Sri Lankan Navy turns back boats bound for Australia
TONY EASTLEY: Well as you’ve heard at the weekend Sri Lanka’s navy forced one boat back to shore and stopped another leaving, arresting 130 people on board one of the boats bound for Australia.
A former admiral in the navy is now the country’s high commissioner to Australia.
High commissioner Thisara Samarasinghe is speaking here with AM’s Tom Nightingale.
THISARA SAMARASINGHE: They were brought back, physically stopped at sea, boarded, boat is taken over like any other coast guard or the navy can do and taken to the harbour.
TOM NIGHTINGALE: Does the navy use force in any occasions?
THISARA SAMARASINGHE: Absolutely not, there is no – we never use force because they are unarmed. When we stop they have no other option than turn round with us, I mean they can’t keep on going.
It’s a matter of they get arrested, they surrender, and they turn the boat around. That’s simple as that.
When the boat is turned away they are being questioned as to why they wanted to leave or what motivated them to leave and who are the people whom they made contact.
TOM NIGHTINGALE: Is there any occasions where the navy can’t turn the boat around because of whatever circumstances may be involved?
THISARA SAMARASINGHE: No, in the middle of the sea, you see, if you take the distance from here – Australia to Sri Lanka – if you get a boat out at sea, their survival is the most important. So we might even turn them around or take everybody on board and let the boat drift or I mean – their life is most important when navy arrest.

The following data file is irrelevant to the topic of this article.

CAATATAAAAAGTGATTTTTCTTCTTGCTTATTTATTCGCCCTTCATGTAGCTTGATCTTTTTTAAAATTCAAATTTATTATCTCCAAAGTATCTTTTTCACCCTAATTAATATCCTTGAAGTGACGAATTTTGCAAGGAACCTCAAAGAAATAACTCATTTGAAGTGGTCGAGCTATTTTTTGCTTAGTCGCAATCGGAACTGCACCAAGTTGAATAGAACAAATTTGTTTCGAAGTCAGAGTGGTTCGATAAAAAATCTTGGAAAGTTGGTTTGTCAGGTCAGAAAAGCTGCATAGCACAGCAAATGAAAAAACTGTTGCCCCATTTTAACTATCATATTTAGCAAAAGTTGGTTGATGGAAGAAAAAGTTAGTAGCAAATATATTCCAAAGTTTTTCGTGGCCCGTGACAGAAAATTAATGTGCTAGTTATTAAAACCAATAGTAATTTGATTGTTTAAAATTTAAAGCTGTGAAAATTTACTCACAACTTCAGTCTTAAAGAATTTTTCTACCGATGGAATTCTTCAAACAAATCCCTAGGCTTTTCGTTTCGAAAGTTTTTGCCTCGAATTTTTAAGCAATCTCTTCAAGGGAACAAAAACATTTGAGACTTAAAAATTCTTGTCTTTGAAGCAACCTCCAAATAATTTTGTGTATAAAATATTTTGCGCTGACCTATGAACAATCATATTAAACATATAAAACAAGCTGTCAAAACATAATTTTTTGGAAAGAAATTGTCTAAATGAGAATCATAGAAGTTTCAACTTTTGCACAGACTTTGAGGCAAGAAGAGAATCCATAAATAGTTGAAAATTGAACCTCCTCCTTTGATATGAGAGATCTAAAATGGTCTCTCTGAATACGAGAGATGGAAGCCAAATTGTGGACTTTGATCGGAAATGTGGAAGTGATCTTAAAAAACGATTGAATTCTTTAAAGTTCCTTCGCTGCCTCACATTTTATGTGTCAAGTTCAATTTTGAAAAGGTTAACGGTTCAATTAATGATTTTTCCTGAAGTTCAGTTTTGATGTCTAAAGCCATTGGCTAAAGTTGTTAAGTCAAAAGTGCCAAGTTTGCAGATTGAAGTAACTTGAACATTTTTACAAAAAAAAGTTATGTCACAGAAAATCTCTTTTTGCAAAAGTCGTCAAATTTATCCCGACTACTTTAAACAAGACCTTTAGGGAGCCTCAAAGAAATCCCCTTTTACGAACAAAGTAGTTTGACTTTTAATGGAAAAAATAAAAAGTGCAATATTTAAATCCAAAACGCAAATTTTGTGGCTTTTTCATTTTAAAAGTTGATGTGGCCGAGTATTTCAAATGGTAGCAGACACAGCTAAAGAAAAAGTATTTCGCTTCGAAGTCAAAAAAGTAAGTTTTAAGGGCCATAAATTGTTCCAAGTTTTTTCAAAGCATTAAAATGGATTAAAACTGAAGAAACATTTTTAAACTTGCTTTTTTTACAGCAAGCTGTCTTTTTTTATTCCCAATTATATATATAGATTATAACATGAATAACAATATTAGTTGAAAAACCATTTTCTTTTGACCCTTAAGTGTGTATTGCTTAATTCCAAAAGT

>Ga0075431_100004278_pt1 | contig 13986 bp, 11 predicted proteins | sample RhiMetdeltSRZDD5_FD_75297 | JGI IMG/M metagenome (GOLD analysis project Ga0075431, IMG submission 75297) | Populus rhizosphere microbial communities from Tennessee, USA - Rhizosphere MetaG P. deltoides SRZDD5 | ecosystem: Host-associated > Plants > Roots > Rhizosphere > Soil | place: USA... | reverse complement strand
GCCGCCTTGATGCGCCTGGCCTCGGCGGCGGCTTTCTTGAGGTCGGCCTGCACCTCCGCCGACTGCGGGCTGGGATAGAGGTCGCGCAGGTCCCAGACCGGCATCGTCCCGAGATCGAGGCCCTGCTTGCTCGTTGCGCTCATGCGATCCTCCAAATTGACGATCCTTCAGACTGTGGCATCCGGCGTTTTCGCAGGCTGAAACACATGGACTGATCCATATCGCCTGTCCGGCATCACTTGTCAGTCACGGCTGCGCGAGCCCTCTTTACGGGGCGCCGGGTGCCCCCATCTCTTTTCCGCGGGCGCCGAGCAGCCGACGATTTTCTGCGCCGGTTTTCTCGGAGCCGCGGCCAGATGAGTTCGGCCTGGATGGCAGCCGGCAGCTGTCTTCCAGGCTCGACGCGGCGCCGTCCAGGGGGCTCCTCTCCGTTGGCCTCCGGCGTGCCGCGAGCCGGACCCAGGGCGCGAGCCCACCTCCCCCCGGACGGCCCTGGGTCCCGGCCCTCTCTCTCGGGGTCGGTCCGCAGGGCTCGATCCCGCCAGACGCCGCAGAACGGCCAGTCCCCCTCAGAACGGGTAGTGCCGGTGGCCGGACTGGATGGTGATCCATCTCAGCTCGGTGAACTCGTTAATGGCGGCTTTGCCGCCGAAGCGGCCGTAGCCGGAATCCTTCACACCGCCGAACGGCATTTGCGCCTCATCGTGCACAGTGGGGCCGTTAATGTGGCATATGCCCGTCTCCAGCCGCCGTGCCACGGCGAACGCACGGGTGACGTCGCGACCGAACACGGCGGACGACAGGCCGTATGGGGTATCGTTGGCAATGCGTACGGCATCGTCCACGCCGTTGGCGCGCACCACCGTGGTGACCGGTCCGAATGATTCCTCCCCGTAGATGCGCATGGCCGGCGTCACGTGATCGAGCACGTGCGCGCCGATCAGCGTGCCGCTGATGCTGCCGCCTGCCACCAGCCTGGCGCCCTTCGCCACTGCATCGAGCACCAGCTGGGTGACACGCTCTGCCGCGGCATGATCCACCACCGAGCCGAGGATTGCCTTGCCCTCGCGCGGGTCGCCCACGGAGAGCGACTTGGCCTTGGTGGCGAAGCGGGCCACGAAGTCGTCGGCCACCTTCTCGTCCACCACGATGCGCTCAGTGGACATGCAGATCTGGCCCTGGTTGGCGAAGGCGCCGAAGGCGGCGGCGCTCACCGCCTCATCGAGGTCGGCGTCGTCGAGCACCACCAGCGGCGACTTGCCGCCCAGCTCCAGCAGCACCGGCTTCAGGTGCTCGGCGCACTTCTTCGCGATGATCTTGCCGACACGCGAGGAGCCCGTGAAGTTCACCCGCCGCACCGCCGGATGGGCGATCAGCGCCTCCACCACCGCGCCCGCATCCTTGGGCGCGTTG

Their safety is most important for the navy when they are arrested.
TOM NIGHTINGALE: What will happen to those on board the boats?
THISARA SAMARASINGHE: What will happen? They will be put to magistrate courts, depending on the evidence. They will be detained for further investigation until further, otherwise they’ll be released on bail.
They’ll be required to come back and there is a law of the land will prevail. This is not the first time we have had opportunities. And when I ask some of these people whether they would try to do the same thing again, they said they will not do that and some people may do it again.
TOM NIGHTINGALE: So turning the boat around may not deter people from doing the same thing again?
THISARA SAMARASINGHE: No, no, turning the boat around will deter people. I mean that is a physical barrier. I mean we don’t, I mean they know that they can’t leave Sri Lankan shores.
TOM NIGHTINGALE: So you’re saying the people on the boats at the weekend won’t try another boat journey but they will use other methods to get to Australia. What other ways would people try to get…
THISARA SAMARASINGHE: There is no other ways, they are not well educated, they don’t have money.
You know the way, how you can come legally to Australia. The business migration, academic migration, you can pay money, large amount of money and get migration.
So they are unable to do this, so they will want to maybe do a course of training, request for education and all those factors.
TONY EASTLEY: The Sri Lankan high commissioner Admiral Thisara Samarasinghe speaking with AM’s Tom Nightingale.
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